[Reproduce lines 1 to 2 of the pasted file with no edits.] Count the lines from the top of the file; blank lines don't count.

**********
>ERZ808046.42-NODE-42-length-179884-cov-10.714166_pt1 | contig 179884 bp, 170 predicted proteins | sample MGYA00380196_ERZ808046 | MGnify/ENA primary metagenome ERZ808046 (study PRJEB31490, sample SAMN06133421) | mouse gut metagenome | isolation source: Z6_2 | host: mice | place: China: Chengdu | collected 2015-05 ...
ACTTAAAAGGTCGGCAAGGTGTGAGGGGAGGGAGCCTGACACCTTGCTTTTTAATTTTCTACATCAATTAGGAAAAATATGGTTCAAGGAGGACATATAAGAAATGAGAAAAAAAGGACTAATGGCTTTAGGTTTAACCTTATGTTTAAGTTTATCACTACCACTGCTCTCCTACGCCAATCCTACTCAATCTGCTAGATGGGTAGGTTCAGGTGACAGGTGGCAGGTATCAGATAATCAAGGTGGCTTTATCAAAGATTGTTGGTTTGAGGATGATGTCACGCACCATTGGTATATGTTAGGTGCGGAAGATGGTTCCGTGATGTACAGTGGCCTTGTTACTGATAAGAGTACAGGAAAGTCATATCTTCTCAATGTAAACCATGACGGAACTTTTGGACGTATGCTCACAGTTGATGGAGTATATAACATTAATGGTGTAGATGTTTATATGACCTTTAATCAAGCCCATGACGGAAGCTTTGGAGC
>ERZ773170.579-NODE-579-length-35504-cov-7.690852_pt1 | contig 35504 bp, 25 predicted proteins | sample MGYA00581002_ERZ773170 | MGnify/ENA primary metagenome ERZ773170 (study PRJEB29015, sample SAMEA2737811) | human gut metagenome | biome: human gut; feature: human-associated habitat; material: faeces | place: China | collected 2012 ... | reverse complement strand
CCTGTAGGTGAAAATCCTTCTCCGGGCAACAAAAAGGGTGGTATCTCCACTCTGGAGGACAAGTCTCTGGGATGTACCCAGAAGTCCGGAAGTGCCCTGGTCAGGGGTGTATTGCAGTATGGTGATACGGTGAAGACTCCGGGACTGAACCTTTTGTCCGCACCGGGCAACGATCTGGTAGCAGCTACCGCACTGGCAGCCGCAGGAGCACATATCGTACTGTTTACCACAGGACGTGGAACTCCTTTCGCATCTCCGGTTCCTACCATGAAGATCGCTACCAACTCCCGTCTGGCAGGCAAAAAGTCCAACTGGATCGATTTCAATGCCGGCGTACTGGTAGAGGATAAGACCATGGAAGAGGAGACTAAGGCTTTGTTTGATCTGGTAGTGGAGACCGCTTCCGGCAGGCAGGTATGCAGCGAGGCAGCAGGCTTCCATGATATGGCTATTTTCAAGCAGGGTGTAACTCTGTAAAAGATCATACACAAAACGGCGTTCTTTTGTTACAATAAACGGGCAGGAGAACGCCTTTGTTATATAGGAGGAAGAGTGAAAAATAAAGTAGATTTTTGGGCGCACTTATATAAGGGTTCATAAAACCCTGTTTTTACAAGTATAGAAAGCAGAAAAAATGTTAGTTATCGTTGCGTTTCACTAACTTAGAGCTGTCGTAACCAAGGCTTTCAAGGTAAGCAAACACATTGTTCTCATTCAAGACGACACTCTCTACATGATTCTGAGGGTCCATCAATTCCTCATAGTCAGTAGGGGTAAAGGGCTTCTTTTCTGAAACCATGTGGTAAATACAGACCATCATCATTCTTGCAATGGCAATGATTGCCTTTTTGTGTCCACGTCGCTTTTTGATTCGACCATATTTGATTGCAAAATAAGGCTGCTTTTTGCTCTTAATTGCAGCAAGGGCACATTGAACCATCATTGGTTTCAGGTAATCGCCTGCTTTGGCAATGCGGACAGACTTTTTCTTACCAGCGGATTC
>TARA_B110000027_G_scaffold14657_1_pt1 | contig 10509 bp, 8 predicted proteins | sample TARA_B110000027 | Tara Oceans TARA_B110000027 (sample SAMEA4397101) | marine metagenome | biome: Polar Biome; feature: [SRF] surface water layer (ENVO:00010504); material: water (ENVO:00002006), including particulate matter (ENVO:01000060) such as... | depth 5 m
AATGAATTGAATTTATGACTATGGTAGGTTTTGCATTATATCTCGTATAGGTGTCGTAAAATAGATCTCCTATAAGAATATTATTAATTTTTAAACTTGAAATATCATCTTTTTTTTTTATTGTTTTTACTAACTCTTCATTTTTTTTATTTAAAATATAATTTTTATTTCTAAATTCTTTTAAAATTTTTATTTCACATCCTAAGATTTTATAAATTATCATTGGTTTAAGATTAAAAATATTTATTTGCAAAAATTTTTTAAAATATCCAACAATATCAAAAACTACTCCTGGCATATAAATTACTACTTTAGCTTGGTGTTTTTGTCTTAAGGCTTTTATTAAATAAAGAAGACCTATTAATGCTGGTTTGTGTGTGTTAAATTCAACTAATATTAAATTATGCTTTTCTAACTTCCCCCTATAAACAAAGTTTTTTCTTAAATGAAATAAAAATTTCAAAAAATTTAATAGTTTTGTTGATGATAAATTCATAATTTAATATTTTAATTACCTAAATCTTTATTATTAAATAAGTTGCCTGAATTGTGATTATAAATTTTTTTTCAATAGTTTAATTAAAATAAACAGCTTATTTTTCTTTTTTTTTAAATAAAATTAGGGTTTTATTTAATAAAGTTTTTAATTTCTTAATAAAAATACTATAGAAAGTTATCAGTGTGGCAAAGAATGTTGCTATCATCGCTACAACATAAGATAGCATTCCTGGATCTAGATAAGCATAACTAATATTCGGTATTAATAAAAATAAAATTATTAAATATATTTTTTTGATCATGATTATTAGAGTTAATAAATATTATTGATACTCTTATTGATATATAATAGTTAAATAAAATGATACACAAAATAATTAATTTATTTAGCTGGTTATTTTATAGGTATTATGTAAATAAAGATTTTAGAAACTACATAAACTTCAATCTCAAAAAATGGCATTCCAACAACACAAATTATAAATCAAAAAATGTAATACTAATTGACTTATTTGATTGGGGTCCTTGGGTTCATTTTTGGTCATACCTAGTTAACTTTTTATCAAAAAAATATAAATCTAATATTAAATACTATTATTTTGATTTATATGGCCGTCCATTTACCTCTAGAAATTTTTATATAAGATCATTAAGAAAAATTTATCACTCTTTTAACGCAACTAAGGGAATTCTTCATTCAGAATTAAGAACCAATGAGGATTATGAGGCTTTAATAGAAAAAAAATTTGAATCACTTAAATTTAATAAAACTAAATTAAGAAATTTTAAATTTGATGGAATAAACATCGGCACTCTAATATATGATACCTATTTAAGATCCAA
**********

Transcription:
>ERZ808046.42-NODE-42-length-179884-cov-10.714166_pt1 | contig 179884 bp, 170 predicted proteins | sample MGYA00380196_ERZ808046 | MGnify/ENA primary metagenome ERZ808046 (study PRJEB31490, sample SAMN06133421) | mouse gut metagenome | isolation source: Z6_2 | host: mice | place: China: Chengdu | collected 2015-05 ...
ACTTAAAAGGTCGGCAAGGTGTGAGGGGAGGGAGCCTGACACCTTGCTTTTTAATTTTCTACATCAATTAGGAAAAATATGGTTCAAGGAGGACATATAAGAAATGAGAAAAAAAGGACTAATGGCTTTAGGTTTAACCTTATGTTTAAGTTTATCACTACCACTGCTCTCCTACGCCAATCCTACTCAATCTGCTAGATGGGTAGGTTCAGGTGACAGGTGGCAGGTATCAGATAATCAAGGTGGCTTTATCAAAGATTGTTGGTTTGAGGATGATGTCACGCACCATTGGTATATGTTAGGTGCGGAAGATGGTTCCGTGATGTACAGTGGCCTTGTTACTGATAAGAGTACAGGAAAGTCATATCTTCTCAATGTAAACCATGACGGAACTTTTGGACGTATGCTCACAGTTGATGGAGTATATAACATTAATGGTGTAGATGTTTATATGACCTTTAATCAAGCCCATGACGGAAGCTTTGGAGC